Economic snapshot | Inequality and Poverty

Transportation investments reduce income inequality

Share this page:

Economic Snapshot for April 2, 2009

Transportation investments reduce income inequality

by Ethan Pollack

The American Recovery and Reinvestment Act of 2009 (ARRA) provides an important but small down-payment on the repair and modernization of our infrastructure (though a larger and more-permanent commitment is needed). One benefit of this public investment is that it will help reduce hourly wage inequality, which has been growing for decades and represents the single largest impediment to raising the living standards of typical American workers. Much (though far from all) of this rise in wage inequality is attributable to the de-unionization of the workforce1 and the growing wage advantage afforded to those with a college degree.2

(figure)

Greater investment in surface transportation infrastructure, such as roads, bridges, mass transit, and rail—as well as green investments in energy efficiency and the electric grid—would push against these trends. Consider transportation investment: According to research that will be presented at an upcoming EPI event, workers in jobs created or supported by these investments are less likely to have a college degree and more likely to be union members compared to workers in the overall economy. Despite employing workers with less education on average, fewer of these jobs are low-wage jobs. Green investments—including mass transit, but also energy efficiency, electric grid, etc.—result in very similar job characteristics and are thus equally effective at reducing wage inequality.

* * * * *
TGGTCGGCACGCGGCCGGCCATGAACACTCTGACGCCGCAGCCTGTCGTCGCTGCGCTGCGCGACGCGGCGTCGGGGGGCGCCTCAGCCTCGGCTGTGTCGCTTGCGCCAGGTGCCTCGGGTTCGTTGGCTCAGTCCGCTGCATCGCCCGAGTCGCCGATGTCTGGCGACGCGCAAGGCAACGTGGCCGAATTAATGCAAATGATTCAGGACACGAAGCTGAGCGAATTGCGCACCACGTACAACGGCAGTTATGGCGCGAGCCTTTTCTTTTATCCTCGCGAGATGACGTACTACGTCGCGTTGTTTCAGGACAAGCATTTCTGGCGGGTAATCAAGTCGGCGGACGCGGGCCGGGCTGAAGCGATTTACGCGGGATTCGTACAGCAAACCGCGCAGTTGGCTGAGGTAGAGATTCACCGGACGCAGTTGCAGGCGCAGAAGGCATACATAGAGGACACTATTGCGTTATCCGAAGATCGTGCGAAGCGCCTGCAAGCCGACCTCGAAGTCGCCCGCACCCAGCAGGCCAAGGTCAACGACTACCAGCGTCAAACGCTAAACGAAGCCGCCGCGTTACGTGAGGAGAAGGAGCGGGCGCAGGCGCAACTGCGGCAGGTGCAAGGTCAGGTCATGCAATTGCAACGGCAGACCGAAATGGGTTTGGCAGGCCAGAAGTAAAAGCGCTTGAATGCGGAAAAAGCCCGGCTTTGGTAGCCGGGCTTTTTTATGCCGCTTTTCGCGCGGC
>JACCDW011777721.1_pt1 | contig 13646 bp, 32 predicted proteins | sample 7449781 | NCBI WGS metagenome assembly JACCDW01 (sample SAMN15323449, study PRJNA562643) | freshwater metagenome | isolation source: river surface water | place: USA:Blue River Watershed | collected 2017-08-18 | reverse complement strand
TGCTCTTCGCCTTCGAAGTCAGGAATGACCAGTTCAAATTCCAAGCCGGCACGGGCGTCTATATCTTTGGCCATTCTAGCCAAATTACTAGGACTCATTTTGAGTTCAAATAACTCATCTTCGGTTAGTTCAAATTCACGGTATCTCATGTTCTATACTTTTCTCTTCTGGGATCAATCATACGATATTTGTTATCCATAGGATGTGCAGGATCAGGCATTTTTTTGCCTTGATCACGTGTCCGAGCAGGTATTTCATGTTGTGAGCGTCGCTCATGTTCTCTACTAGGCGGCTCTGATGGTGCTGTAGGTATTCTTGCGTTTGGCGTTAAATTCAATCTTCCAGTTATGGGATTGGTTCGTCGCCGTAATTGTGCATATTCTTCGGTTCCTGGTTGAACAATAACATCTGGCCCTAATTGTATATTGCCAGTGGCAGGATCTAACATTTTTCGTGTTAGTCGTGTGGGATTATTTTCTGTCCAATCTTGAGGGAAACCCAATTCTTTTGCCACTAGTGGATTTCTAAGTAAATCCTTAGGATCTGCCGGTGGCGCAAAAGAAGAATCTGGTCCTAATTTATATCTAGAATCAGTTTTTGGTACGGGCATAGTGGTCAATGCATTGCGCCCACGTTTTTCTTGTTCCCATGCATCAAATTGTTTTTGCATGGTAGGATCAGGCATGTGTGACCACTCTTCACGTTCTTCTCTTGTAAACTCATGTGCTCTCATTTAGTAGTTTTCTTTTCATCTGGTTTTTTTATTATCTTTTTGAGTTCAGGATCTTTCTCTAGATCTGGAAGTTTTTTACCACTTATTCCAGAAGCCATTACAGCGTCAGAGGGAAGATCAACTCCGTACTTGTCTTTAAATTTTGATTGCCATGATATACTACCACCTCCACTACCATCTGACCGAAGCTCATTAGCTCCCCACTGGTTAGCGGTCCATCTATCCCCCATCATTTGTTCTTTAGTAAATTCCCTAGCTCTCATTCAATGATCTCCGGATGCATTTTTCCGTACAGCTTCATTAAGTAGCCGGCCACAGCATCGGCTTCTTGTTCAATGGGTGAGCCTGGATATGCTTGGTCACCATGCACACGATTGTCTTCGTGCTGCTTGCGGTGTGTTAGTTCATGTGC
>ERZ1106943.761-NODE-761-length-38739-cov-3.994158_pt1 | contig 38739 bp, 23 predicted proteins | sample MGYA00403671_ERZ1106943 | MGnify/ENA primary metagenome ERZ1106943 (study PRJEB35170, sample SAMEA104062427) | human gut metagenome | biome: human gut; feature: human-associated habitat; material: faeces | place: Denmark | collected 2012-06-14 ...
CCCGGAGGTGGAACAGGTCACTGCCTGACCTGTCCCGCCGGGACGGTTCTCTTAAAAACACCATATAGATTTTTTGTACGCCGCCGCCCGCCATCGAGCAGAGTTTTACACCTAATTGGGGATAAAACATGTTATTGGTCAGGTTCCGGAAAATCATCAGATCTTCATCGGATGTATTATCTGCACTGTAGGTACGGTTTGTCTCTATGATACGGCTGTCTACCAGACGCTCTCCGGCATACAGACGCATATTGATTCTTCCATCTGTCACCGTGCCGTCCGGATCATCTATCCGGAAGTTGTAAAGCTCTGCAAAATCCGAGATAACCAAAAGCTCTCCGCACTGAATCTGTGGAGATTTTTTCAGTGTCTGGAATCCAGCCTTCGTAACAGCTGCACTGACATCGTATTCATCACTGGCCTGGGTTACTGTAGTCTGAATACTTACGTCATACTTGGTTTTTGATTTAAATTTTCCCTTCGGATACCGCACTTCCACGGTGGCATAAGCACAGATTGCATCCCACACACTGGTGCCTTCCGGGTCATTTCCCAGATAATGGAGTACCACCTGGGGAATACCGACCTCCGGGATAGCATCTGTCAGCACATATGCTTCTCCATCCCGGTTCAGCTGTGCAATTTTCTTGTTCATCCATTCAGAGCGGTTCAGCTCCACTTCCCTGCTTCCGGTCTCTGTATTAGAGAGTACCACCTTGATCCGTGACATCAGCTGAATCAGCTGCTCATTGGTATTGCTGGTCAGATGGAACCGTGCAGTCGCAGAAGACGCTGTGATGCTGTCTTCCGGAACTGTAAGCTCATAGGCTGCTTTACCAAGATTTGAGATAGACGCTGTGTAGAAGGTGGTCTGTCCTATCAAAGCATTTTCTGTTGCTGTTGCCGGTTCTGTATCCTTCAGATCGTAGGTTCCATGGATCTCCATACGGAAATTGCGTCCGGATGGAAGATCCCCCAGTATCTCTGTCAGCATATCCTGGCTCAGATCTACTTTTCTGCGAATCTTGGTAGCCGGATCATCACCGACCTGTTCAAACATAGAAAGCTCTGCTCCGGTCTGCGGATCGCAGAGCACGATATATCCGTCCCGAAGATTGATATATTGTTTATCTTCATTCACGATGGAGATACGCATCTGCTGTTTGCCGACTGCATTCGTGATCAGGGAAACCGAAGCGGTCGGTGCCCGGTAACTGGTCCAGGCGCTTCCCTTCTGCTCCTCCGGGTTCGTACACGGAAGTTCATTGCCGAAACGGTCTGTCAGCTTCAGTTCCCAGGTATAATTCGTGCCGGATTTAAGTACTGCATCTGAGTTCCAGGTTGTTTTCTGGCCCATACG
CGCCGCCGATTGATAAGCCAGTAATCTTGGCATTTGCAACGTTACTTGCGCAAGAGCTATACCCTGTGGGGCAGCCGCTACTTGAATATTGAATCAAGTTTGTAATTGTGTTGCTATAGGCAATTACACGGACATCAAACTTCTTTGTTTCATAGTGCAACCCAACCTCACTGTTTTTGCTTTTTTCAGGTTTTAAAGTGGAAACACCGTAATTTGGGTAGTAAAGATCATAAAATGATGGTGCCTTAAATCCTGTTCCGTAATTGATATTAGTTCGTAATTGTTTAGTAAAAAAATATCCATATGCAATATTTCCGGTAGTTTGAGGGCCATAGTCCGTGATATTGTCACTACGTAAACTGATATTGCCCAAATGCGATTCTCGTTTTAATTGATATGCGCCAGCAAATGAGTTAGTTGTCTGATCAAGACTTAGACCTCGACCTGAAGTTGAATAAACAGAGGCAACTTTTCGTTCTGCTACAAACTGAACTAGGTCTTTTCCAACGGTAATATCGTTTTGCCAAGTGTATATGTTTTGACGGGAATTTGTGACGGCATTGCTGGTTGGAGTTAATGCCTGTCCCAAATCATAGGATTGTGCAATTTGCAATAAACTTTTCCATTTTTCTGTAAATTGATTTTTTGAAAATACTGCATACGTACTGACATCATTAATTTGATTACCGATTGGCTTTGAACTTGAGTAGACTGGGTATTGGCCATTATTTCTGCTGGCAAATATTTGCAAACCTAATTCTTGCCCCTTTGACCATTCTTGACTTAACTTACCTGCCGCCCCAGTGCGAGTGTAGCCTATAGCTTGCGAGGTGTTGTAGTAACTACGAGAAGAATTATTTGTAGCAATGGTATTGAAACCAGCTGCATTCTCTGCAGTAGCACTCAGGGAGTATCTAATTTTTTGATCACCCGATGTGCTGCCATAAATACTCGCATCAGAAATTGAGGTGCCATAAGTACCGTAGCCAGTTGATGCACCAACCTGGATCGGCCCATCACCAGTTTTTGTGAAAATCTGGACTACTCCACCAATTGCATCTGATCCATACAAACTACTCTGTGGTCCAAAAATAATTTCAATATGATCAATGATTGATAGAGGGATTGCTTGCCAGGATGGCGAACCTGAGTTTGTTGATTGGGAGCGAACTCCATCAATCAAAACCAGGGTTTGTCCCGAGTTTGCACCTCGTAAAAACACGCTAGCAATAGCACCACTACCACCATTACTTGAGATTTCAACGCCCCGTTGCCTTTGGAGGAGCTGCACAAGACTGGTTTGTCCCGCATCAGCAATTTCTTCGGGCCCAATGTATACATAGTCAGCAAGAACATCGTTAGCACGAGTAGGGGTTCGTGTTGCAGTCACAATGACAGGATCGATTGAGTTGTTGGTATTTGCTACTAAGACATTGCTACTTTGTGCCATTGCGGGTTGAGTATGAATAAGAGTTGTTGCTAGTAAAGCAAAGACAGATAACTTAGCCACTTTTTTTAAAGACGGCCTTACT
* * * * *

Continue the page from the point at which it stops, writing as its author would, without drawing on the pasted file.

Notes
1. Since 1979, unionization rates have fallen by more than half, from 27% of the workforce to 12.3%.  Research by DiNardo, Fortin, and Lemeuix (1992) shows how this has led to greater wage inequality.
2. In 1979 college workers earned wages that were 50% higher than those of non-graduates (holding other worker characteristics constant), while by 2007 that advantage had risen to 80%.
 


See related work on Wages Incomes and Wealth | Inequality and Poverty

See more work by Ethan Pollack